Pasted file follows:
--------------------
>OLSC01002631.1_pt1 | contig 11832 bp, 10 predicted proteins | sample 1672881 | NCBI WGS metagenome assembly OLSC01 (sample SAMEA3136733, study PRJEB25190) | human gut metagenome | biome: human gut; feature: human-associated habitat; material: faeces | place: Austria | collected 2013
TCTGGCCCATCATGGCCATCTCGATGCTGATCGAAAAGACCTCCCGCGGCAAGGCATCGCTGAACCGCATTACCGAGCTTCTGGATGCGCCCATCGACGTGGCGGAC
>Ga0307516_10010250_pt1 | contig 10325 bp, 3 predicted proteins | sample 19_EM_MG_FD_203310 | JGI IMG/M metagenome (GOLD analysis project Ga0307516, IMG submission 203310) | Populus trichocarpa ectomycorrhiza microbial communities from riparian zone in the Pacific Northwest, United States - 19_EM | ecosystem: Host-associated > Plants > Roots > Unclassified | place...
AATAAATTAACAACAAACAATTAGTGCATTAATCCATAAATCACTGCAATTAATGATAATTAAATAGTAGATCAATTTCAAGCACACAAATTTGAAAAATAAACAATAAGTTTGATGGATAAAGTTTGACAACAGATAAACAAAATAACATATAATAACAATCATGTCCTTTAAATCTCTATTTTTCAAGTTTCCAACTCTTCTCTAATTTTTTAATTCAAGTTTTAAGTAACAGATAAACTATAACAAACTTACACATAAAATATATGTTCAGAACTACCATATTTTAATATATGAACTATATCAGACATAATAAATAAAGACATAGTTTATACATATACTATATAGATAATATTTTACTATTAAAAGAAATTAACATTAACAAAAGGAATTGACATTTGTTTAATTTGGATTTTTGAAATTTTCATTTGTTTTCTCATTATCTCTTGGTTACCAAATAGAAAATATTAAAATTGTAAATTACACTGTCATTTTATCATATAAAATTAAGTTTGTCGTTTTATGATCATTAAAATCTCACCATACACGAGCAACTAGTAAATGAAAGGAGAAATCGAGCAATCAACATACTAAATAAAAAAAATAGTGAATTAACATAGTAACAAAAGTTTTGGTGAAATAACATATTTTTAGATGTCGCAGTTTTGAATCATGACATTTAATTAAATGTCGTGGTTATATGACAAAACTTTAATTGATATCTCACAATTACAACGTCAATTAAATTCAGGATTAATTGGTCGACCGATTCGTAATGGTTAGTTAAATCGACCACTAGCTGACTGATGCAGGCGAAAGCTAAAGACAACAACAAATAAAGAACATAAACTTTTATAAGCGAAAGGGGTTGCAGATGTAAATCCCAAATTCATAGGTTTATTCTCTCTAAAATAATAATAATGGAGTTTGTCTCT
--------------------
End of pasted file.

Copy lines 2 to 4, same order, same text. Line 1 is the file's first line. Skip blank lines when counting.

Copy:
TCTGGCCCATCATGGCCATCTCGATGCTGATCGAAAAGACCTCCCGCGGCAAGGCATCGCTGAACCGCATTACCGAGCTTCTGGATGCGCCCATCGACGTGGCGGAC
>Ga0307516_10010250_pt1 | contig 10325 bp, 3 predicted proteins | sample 19_EM_MG_FD_203310 | JGI IMG/M metagenome (GOLD analysis project Ga0307516, IMG submission 203310) | Populus trichocarpa ectomycorrhiza microbial communities from riparian zone in the Pacific Northwest, United States - 19_EM | ecosystem: Host-associated > Plants > Roots > Unclassified | place...
AATAAATTAACAACAAACAATTAGTGCATTAATCCATAAATCACTGCAATTAATGATAATTAAATAGTAGATCAATTTCAAGCACACAAATTTGAAAAATAAACAATAAGTTTGATGGATAAAGTTTGACAACAGATAAACAAAATAACATATAATAACAATCATGTCCTTTAAATCTCTATTTTTCAAGTTTCCAACTCTTCTCTAATTTTTTAATTCAAGTTTTAAGTAACAGATAAACTATAACAAACTTACACATAAAATATATGTTCAGAACTACCATATTTTAATATATGAACTATATCAGACATAATAAATAAAGACATAGTTTATACATATACTATATAGATAATATTTTACTATTAAAAGAAATTAACATTAACAAAAGGAATTGACATTTGTTTAATTTGGATTTTTGAAATTTTCATTTGTTTTCTCATTATCTCTTGGTTACCAAATAGAAAATATTAAAATTGTAAATTACACTGTCATTTTATCATATAAAATTAAGTTTGTCGTTTTATGATCATTAAAATCTCACCATACACGAGCAACTAGTAAATGAAAGGAGAAATCGAGCAATCAACATACTAAATAAAAAAAATAGTGAATTAACATAGTAACAAAAGTTTTGGTGAAATAACATATTTTTAGATGTCGCAGTTTTGAATCATGACATTTAATTAAATGTCGTGGTTATATGACAAAACTTTAATTGATATCTCACAATTACAACGTCAATTAAATTCAGGATTAATTGGTCGACCGATTCGTAATGGTTAGTTAAATCGACCACTAGCTGACTGATGCAGGCGAAAGCTAAAGACAACAACAAATAAAGAACATAAACTTTTATAAGCGAAAGGGGTTGCAGATGTAAATCCCAAATTCATAGGTTTATTCTCTCTAAAATAATAATAATGGAGTTTGTCTCT